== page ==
made on behalf of the petitioner for recusal," it said.

"We cannot fall prey to such unscrupulous devices adopted by the litigants so as to choose the benches, as that is a real threat to the very existence of the system itself and it would be denigrated in case we succumb to such pressure tactics," it said.

The bench said such things cannot be ignored as it would be the 'saddest day' for the Indian judicial system to ignore such aspects on unfounded allegations and materials.

It said another petition, raising similar issue, was mentioned before a bench headed by Justice J Chelameswar despite the fact that a similar plea was already listed for hearing before a bench headed by Justice A K Sikri.

"The submissions so raised, and averments so made, in this petition, and the entire scenario created by filing of two successive petitions, are really disturbing. The entire judicial system has been unnecessarily brought into disrepute for no good cause whatsoever," it said.

Terming the facts of the case as 'disturbing', the bench said the pleas filed by Jaiswal and the Commission for Judicial Accountability and Reforms (CJAR), were identically worded.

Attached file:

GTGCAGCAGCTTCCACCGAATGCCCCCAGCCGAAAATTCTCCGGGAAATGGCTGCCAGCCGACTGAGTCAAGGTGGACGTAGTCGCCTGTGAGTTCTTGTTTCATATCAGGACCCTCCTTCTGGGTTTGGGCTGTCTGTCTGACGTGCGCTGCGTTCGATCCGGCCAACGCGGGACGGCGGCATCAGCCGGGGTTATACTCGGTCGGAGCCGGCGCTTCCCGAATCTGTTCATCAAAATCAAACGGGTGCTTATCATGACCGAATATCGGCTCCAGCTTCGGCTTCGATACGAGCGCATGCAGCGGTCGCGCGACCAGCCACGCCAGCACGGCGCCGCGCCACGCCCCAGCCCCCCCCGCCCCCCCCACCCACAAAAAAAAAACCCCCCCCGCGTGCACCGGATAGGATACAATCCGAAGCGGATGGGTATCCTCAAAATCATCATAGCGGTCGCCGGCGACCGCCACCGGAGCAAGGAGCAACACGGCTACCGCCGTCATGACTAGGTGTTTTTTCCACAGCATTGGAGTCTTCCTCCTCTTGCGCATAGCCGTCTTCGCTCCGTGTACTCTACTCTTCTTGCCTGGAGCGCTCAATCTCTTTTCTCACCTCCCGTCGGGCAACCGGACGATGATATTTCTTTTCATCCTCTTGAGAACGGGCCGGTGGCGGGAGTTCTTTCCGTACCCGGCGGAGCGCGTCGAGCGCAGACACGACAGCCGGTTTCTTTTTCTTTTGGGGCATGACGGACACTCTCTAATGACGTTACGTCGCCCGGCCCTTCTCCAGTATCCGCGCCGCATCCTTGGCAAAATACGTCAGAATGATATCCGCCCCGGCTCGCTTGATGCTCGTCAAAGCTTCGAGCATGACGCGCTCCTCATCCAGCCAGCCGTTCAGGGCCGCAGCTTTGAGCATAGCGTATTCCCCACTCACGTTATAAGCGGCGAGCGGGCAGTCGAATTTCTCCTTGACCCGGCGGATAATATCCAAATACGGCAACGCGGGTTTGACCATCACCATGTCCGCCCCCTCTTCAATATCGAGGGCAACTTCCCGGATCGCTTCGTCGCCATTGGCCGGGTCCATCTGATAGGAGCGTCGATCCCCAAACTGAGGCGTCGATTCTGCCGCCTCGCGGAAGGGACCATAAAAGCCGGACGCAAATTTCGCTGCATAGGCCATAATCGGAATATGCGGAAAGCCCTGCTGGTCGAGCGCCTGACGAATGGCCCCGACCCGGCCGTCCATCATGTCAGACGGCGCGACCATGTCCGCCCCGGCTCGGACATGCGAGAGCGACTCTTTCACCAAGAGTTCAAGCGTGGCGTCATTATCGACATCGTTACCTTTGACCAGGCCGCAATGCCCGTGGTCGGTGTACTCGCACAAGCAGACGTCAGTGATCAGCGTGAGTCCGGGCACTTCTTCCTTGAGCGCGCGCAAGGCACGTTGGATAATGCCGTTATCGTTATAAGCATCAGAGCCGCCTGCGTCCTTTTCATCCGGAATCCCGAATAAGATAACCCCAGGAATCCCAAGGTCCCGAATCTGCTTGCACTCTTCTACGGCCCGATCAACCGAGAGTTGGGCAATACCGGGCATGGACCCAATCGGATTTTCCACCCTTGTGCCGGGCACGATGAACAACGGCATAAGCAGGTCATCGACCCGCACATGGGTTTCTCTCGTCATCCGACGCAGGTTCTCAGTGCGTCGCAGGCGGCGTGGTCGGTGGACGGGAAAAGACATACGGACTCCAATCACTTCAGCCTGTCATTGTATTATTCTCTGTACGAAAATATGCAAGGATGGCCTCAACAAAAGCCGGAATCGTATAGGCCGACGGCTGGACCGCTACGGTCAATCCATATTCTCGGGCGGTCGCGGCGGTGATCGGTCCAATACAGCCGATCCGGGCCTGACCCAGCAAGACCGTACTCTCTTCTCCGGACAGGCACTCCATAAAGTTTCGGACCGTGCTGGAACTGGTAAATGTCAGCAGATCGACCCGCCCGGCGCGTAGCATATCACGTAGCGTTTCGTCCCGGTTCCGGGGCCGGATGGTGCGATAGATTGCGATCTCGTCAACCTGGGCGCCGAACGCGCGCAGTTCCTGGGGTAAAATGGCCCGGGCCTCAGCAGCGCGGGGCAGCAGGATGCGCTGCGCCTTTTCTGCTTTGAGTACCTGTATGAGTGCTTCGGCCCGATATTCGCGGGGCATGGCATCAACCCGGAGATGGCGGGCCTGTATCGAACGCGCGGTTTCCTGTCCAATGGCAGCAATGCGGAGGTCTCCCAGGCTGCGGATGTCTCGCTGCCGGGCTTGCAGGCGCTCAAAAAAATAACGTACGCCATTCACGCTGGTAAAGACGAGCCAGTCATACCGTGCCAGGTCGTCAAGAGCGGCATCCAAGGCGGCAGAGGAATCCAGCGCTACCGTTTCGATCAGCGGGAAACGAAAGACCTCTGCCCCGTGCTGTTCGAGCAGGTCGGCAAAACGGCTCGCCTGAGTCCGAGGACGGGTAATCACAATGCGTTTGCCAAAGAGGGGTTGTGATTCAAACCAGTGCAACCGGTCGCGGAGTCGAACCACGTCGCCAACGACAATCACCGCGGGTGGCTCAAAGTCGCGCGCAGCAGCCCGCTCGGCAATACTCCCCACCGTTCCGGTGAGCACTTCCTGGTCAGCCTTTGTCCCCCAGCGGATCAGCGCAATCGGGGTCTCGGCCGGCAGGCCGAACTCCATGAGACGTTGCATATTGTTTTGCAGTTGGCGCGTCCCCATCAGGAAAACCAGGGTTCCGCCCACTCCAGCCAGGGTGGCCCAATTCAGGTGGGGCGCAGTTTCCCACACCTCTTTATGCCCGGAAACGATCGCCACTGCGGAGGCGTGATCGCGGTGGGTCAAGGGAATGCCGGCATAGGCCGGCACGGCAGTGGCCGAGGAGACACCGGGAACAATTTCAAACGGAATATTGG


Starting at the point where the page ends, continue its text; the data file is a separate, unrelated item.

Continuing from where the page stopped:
The bench also said that even though there were allegations against the CJI, it was he who has to assign the case to a bench as considered appropriate by him.

Referring to a constitution bench judgement of 1991, the court made it clear that there was no question of registering any FIR against any sitting judge.

"Thus the instant petitions ... are a misconceived venture inasmuch as the petition wrongly pre-supposes that investigation involves higher judiciary, that is this court's functionaries, are under the scanner in the aforesaid case; that independence of judiciary cannot be left at the mercy of the CBI or that of the police is a red herring," it said.

It said the petitioner's contentions about the constitution bench's decision that the CJI was the master of roster should be ignored, was 'wholly unfounded', as even the order passed by the bench headed by Justice J Chelameswar had said that the matter be referred to a bench of five senior-most judges of the apex court that would include the CJI too.

"Let good sense prevail over the legal fraternity and amends be made as lot of uncalled for damage has been made to the great institution in which public reposes their faith. We deprecate the conduct of forum hunting that too involving senior lawyer of this Court.

"Such conduct tantamounts wholly unethical, unwarranted and nothing but forum hunting," it said.

Regarding the hearing conducted by the constitution bench on November 10, the court said it was a fait accompli and circumstances compelled the hearing on that day since an order was passed a day before by a two-judge bench 'bypassing' the power of CJI to constitute a five-judge bench.

"The cases cannot be assigned by judicial order. Such judicial order is simply to be ignored as it is not open to the judges to decide which matter is to be heard by whom as laid down by constitution bench," it said.